Conservation and Trapping News

A study on Nutria
Dec 20, 2022 06:26 ET
Original: A study on Nutria

Original Title: Habitat suitability and connectivity modeling predict genetic population structure and priority control areas for invasive nutria (Myocastor coypus) in a temperate river basin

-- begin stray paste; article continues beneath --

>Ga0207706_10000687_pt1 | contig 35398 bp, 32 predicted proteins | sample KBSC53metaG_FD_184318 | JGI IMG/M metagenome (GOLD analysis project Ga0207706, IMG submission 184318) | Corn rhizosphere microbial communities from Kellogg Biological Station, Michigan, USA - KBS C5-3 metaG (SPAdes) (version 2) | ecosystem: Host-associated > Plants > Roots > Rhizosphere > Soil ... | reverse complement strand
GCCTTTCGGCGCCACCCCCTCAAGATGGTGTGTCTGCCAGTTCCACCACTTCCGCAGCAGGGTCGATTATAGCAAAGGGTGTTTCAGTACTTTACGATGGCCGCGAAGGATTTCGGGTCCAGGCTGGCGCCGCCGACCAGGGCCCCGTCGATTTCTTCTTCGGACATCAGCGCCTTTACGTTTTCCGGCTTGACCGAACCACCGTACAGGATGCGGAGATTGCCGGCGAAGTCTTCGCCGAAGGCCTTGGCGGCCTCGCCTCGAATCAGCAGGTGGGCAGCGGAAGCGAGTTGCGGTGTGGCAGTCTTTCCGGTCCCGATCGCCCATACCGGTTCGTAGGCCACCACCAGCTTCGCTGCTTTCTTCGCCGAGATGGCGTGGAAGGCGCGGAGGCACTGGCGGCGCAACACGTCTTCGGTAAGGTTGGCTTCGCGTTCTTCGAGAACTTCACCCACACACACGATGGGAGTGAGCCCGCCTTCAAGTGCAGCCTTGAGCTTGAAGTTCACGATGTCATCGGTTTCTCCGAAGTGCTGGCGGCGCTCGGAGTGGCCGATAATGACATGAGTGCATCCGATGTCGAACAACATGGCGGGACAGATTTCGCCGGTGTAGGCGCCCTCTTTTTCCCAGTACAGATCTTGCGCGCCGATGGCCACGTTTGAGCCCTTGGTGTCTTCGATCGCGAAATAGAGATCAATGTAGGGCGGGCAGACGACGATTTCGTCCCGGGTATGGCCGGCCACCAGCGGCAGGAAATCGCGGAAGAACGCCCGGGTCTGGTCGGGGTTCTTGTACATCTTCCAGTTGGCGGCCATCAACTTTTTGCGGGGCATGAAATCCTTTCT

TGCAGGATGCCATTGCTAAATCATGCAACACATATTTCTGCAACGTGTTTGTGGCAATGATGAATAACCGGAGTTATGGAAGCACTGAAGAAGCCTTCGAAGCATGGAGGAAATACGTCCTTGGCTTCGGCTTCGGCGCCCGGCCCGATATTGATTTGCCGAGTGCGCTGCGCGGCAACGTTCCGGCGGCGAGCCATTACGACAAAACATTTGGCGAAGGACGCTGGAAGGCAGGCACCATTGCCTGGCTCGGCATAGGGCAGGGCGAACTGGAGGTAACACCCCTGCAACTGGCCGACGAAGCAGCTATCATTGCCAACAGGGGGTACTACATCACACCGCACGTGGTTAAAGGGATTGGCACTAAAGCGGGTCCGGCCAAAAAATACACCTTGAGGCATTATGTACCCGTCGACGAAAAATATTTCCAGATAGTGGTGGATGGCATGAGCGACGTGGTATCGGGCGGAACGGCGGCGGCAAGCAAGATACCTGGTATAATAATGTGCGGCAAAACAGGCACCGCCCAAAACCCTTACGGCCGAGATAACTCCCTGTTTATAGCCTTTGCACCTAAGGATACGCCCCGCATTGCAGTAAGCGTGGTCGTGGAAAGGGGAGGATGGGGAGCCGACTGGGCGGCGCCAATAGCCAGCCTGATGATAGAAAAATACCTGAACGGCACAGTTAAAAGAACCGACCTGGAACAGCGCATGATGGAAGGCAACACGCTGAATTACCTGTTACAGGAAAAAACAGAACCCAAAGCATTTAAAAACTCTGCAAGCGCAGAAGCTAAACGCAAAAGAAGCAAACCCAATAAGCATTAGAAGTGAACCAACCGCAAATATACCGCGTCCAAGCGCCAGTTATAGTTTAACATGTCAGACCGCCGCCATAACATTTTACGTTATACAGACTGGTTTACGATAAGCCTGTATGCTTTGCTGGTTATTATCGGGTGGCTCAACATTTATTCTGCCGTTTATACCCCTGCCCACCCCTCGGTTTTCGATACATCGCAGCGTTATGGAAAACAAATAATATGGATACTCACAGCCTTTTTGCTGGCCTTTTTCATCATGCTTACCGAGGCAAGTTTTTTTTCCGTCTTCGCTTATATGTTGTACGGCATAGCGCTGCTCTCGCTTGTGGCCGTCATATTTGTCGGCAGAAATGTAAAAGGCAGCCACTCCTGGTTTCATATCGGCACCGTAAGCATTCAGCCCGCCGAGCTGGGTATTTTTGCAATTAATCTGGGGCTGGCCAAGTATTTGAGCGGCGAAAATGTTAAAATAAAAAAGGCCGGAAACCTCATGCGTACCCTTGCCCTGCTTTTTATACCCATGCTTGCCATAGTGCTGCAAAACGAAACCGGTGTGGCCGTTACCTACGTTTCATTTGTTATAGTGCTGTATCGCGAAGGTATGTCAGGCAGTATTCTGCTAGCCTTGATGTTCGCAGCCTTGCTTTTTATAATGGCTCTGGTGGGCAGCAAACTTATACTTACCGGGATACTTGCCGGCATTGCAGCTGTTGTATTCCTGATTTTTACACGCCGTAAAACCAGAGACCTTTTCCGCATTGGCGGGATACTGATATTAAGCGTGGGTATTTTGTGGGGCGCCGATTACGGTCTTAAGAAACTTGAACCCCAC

The nutria (Myocastor coypus), also known as the coypu, is a semi-aquatic, invasive rodent native to South America that causes damage to natural riverine and wetland habitats in many parts of the world, including South Korea. Understanding habitat use, connectivity, and gene flow of nutria populations is critical for the sound management of local and regional ecosystems. Here, we assessed habitat suitability and connectivity in relation to the genetic structure of nutria populations in the Nakdong River Basin of South Korea. A total of 321 nutria occurrence sites and seven environmental variables were used to perform ensemble habitat suitability modeling using five species distribution models (SDMs), including boosted regression trees, maximum entropy model, random forest, generalized linear model, and multivariate adaptive regression splines. Using graph and circuit theory approaches, we assessed the population gene flow and current flow betweenness centrality (CFBC) of suitable habitats derived from the ensemble SDM. All SDMs performed well with a range of test AUC values from 0.962 to 0.970 (mean = 0.966) with true skill statistic values over 0.8. The minimum temperature of the coldest month, mean temperature of the warmest quarter, precipitation of the driest quarter, and distance from water bodies were important predictors in nutria habitat modeling. Nutria population gene flow was significantly correlated with the least-cost path distance on a cost resistance surface based on ensemble habitat suitability modeling and roads (Mantel’s r = 0.60, p < 0.05). Finally, the CFBC positively correlated with the genetic diversity of nutria populations was used to identify priority control areas. Habitat suitability and connectivity modeling not only revealed environmental conditions and areas that support the survival and spread of nutrias, but also improved our understanding of the animals’ genetic population structure, thereby indicating priority areas to target for eradication.

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